Almost everything you ever want to know about Asian food but were afraid to ask.
What’s the deal with eating food with sticks, weren’t hands and cutlery good enough? Is it really polite to slurp loudly when eating Japanese noodles? What is a tea ritual and does it actually change the flavour of the tea? What’s with the raw fish? Why is Thai food so impossibly spicy? Is Chinese food in China the same as Chinese food around the world? Is MSG bad for you? Do Japanese people live longer? Why do Koreans ferment cabbage?
When it comes to East and Southeast Asian food, the questions know no end. All the familiarity of pan-European, African, Northern and Southern American cuisines goes out the window and is replaced with endless lists of exotic, colourful and sometimes downright suspicious foodstuffs and customs. Yet if Chinese, Japanese, Thai and Korean restaurants are so incredibly popular in cities and towns across the world, surely they must have something that keeps the people coming back again and again.
To help our readers make some sense of it all, we have devised a short fact file on each of the above mentioned cuisines which should hopefully help you as you navigate through a restaurant menu or could point you in the right direction if you actually decided you wanted to try your hand at cooking some of these oriental delicacies.
At a Glance:
There could not be more of a difference between the popular Chinese food consumed in cheap and cheerful restaurants across the world and the actual stuff people eat in China. The truth is that recipes and food styles vary enormously from region to region with the main focus remaining always on fresh and seasonal ingredients. A standardised version of Cantonese food is the one that can most often be found abroad and its flavours are pretty mild when compared to the aromatic, spicy flavours of central China, or the bold and strongly scented cuisine of the Western part of the country. Chinese people tend to believe that when abroad, all Chinese food tastes exactly the same. When eating in China remember not to stick your chopsticks vertically in the food as this gesture is closely associated to death and funerals.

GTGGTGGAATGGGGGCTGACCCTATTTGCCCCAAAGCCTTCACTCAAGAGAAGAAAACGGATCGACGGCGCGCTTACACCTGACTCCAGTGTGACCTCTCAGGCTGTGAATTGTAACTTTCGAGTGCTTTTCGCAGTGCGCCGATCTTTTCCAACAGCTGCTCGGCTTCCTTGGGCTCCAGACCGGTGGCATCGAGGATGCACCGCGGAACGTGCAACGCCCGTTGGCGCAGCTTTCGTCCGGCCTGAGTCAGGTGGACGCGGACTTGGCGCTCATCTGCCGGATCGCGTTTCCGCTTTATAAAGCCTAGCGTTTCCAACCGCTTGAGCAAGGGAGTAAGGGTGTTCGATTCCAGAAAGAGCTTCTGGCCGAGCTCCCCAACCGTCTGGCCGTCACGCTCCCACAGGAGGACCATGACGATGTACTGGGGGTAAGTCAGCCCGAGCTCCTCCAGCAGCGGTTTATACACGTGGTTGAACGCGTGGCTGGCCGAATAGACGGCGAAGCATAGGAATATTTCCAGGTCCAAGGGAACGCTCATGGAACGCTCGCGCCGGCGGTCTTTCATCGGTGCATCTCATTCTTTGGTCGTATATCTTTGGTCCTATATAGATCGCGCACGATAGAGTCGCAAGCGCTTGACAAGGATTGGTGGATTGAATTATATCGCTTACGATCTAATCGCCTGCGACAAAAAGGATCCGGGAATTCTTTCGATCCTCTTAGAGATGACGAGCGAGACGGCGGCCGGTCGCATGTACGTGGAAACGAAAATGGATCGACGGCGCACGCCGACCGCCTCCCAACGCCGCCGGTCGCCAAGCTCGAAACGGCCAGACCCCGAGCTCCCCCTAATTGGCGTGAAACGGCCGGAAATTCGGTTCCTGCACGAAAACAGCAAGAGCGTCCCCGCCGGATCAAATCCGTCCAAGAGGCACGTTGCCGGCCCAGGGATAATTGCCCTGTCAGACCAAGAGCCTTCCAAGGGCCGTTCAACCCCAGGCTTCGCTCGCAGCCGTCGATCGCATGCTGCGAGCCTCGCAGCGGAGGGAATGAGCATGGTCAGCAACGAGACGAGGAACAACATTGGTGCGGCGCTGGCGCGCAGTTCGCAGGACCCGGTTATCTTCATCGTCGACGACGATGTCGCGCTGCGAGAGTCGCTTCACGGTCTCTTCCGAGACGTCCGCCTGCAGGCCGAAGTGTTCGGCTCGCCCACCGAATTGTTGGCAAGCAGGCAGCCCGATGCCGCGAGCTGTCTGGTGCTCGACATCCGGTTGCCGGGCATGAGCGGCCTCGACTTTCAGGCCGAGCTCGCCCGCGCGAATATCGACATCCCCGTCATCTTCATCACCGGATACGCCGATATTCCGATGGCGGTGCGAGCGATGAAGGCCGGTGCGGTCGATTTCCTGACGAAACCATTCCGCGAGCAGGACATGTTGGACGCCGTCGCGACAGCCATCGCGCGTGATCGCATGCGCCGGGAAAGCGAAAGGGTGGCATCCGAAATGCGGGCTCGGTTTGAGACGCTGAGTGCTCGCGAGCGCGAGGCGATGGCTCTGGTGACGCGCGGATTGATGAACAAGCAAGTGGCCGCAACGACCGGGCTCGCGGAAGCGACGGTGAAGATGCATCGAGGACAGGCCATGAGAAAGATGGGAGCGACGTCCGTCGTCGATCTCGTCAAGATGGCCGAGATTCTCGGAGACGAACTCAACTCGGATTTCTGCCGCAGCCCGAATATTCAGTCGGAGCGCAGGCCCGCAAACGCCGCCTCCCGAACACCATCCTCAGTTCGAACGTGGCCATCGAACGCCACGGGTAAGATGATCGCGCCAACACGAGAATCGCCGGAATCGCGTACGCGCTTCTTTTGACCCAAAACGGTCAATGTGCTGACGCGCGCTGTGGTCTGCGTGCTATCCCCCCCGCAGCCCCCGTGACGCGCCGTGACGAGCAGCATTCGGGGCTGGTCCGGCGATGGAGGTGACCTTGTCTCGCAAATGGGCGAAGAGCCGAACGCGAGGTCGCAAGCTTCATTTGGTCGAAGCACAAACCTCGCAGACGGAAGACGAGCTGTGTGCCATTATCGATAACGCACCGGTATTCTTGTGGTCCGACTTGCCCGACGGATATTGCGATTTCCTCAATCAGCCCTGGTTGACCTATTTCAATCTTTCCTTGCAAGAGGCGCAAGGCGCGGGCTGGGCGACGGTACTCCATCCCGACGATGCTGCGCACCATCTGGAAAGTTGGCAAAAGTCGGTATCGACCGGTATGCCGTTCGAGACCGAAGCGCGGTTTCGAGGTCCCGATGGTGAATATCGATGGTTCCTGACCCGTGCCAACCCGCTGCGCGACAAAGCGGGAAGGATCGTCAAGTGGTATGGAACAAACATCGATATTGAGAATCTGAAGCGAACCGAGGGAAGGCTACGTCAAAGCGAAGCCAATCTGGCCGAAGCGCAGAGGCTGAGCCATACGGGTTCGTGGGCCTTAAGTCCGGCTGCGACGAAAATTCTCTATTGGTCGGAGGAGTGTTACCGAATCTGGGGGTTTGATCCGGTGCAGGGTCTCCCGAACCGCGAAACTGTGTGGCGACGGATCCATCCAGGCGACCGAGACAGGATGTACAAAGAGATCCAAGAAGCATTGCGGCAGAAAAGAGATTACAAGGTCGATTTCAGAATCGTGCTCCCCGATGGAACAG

International Chinese food tends to follow a strict pattern: take beef, chicken, pork, shrimp or tofu, pair it with a selection of well-known sauces and top it off with noodles, rice or a soup. In reality Chinese foodstuffs are made up of a variety of different ingredients that go from fungi, to sea vegetables, sea cucumbers, jelly fish, beans, sprouts, bitter melon, bok/pak choi, lotus pods, insects, turtles, snakes and frogs. The consumption of dogs is illegal but it remains a popular dish in certain pockets of the country.
Common sauces include soy sauce, oyster sauce, black bean paste, shrimp paste and rice vinegar.
In China all food is served hot as refrigerators were only popularised late into the XXth century. Most food is either boiled, steamed, braised or baked. Stir frying is very popular but deep frying is not common at all, so do not expect to see spring rolls on a typical Chinese menu.
Ingredients are first cut into bite size pieces which are then stir fried or steamed using large chopsticks to move them around. This makes it possible to pick up everything with chopsticks and saves the need to use a knife and fork during meal time. Dim Sum is the Chinese equivalent of tapas and comes in the form of bite-sized portions that are served in small bamboo or metal steamer baskets.
Thousand year old eggs—this popular snack tastes much better than it looks. A preserved egg which turns black after having been soaked for a couple weeks in a saline solution made up of clay, salt and ash. The yolk takes on a creamy cheese-like texture and the whites are transformed into a dark jelly. Often served with pickled ginger root they can also accompany congee, or rice porridge.
HotPot— Also known as Chinese fondue, this dish is incredibly popular for large feasts. Although the recipe varies from region to region it basically consists of a simmering metal pot filled with broth placed at the centre of the table so people can add whatever ingredients they like to the pot and then spoon them out into their own bowl.